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Every plant has its place
No matter the size of your yard, it is possible to turn it into a little vegetable garden
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Some of the gardens are lined with bricks and run to the edge of the property. - photo by Tom Reed

From purple runner beans to bright flowers and an array of herbs, Steve Thomas and wife Jinx Scogin have created an old-fashioned cottage garden in their front yard.

According to Thomas, a cottage garden in England during the 1800s included function and ornamentation.

"From the founding of this country, people had gardens in their front yard, and in the backyard you had the kitchen garden," he said. "Then when they started building suburbia after World War II for all of the returning soldiers, basically that was when the green grass lawn took over."

The goal of the cottage garden for Thomas and Scogin is to not only produce vegetables and fruit, but to also inspire members of the community to grow their own gardens.

"You have three different elements and they are your vegetables, your herbs and then the flowers," said Thomas, a Gainesville resident. "Some flowers are purely decorative and some, like the butterfly bush, bring in butterflies and bees, which pollinate the vegetables.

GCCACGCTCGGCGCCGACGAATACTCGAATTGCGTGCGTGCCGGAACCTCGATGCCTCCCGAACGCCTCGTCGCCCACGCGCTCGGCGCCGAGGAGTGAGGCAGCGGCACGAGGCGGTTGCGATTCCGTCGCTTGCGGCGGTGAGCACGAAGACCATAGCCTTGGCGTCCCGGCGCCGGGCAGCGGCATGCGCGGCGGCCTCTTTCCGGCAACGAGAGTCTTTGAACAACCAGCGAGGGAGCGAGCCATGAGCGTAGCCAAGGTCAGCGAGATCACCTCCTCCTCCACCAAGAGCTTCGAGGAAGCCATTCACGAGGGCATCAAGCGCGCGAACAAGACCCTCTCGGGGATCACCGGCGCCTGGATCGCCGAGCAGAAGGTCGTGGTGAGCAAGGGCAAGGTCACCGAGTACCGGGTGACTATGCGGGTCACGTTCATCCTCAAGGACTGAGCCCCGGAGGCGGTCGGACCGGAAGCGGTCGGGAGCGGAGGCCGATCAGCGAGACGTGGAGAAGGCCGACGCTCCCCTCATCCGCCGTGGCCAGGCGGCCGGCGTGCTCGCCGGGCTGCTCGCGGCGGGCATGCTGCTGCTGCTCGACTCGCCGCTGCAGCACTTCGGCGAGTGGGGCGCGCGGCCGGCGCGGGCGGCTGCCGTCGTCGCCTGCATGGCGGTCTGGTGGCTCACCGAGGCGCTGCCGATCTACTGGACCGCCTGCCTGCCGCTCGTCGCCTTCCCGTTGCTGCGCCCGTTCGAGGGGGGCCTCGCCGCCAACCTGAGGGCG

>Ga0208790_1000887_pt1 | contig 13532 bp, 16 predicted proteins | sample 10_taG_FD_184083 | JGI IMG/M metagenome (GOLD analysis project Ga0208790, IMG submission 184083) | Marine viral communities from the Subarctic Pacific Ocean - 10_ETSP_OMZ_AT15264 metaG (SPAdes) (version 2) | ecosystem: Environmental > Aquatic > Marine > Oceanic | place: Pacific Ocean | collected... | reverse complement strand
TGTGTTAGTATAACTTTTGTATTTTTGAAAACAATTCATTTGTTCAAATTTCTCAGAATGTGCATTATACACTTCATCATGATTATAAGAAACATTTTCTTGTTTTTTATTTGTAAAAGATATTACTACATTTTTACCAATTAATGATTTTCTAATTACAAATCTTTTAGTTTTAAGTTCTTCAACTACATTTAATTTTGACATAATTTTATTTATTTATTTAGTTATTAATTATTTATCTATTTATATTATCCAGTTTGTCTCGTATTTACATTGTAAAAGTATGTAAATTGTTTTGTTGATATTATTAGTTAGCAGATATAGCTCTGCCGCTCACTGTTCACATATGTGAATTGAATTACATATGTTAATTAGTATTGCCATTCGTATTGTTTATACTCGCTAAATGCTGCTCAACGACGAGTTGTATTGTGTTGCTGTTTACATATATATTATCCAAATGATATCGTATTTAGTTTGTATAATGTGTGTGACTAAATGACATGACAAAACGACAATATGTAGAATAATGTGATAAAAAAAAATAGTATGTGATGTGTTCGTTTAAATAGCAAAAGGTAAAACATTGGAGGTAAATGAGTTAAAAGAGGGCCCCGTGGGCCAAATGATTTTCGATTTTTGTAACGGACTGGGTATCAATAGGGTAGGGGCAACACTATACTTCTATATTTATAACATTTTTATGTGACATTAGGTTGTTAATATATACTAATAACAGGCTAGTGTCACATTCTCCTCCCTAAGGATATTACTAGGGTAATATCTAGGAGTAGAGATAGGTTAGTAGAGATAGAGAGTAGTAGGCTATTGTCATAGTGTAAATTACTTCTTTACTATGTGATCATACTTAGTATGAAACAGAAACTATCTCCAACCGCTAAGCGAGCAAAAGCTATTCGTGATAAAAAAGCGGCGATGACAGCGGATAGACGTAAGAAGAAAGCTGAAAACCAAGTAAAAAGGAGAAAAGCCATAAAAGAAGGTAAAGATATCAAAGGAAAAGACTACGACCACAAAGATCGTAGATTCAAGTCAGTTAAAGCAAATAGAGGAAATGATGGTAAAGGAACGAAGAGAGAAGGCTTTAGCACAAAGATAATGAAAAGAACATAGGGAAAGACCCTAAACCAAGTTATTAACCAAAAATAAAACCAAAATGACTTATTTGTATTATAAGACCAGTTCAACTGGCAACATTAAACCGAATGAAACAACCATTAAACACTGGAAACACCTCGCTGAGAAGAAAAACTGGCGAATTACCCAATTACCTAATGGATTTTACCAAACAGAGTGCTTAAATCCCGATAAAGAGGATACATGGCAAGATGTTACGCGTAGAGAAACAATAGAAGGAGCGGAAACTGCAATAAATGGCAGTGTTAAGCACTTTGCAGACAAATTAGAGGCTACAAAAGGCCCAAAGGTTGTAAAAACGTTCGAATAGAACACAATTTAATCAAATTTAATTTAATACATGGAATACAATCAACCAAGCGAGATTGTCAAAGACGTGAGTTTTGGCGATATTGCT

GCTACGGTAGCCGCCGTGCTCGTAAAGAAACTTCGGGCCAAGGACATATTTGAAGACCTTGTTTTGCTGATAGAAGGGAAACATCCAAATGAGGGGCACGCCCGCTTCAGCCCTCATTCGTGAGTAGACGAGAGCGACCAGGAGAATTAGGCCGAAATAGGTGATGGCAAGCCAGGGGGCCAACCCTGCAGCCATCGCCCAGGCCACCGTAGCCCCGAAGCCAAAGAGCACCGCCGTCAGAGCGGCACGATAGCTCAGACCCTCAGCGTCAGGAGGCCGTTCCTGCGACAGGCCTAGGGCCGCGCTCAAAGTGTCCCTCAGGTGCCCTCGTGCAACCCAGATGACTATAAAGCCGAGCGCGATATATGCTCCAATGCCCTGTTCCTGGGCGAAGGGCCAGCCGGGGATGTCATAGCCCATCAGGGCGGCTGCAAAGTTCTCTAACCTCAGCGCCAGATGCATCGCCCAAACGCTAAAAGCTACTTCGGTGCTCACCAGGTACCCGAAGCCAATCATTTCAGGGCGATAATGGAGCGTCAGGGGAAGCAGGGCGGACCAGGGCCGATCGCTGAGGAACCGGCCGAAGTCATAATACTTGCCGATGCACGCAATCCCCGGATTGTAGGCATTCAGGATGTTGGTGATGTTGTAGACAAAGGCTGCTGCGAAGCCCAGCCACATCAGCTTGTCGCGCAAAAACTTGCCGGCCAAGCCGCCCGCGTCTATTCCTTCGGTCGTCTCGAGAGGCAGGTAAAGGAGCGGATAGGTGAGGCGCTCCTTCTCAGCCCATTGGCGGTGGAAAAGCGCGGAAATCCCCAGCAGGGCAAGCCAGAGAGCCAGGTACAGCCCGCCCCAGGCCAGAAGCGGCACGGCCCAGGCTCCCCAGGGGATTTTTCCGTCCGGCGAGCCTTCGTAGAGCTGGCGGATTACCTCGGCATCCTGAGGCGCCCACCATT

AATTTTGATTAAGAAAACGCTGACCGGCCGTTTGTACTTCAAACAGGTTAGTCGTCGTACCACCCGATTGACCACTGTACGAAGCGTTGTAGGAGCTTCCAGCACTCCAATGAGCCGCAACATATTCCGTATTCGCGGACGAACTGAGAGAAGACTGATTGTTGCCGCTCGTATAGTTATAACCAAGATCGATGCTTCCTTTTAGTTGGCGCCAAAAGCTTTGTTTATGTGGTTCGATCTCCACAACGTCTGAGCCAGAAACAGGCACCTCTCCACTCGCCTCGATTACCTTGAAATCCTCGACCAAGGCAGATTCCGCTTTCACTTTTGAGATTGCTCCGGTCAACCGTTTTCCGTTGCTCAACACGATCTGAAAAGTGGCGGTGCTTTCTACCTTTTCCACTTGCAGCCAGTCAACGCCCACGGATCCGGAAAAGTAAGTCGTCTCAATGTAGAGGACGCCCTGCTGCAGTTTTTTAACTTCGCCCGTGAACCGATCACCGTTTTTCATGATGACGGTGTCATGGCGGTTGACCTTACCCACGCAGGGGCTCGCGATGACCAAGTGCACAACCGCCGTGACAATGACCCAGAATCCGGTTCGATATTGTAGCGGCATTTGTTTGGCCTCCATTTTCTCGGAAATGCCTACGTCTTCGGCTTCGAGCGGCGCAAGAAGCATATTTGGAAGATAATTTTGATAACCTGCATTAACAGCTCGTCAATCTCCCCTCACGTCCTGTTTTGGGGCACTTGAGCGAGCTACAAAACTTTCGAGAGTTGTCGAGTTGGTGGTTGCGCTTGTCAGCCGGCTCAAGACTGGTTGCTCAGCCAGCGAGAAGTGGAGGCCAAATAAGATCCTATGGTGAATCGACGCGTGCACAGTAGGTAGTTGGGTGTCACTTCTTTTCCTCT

"So everything really has a purpose and most of the purposes are either to grow something to eat or to bring in insects."

And the duo loves the concept because a front yard garden does away with the manicured lawn.

"A lawn takes massive amounts of water and fertilizer ... maintenance and time, and what you get out of it is a lawn," Thomas said. "As things change and things turn around again, the current trend is getting back to people growing their own food. But mostly what they are doing is putting in a raised bed in the back or growing vegetables in containers."

Thomas and Scogin planted everything from lavender and tarragon to tomatoes and three kinds of beans in the first year of their front yard garden. All the couple have to say now is that it was a success.

"The beans have been great, and we've got cow peas, too," Scogin said. "I think everything so far has done real well; a lot of things are on their way out this time of year, but we did try to ... do from seed."

The couple said if anyone wanted to create the cottage garden at their own home, it's not too late.

"There's a lot of people because of the economic situation in the past year ... getting into it, mostly young people," Thomas said. "It's not quite time for lettuce yet but there are still some things that can be planted."

For example, Thomas said he just planted some tomatoes last weekend.

And the feeling that people get from preparing their own beans or cutting into that ripe cantaloupe is one Thomas and Scogin said can't be replaced.

"It is so much fun, even if you are just using the herbs," Thomas said. "If I'm making a chicken dish and I walk out here and just get some rosemary or some basil and walk into the kitchen."

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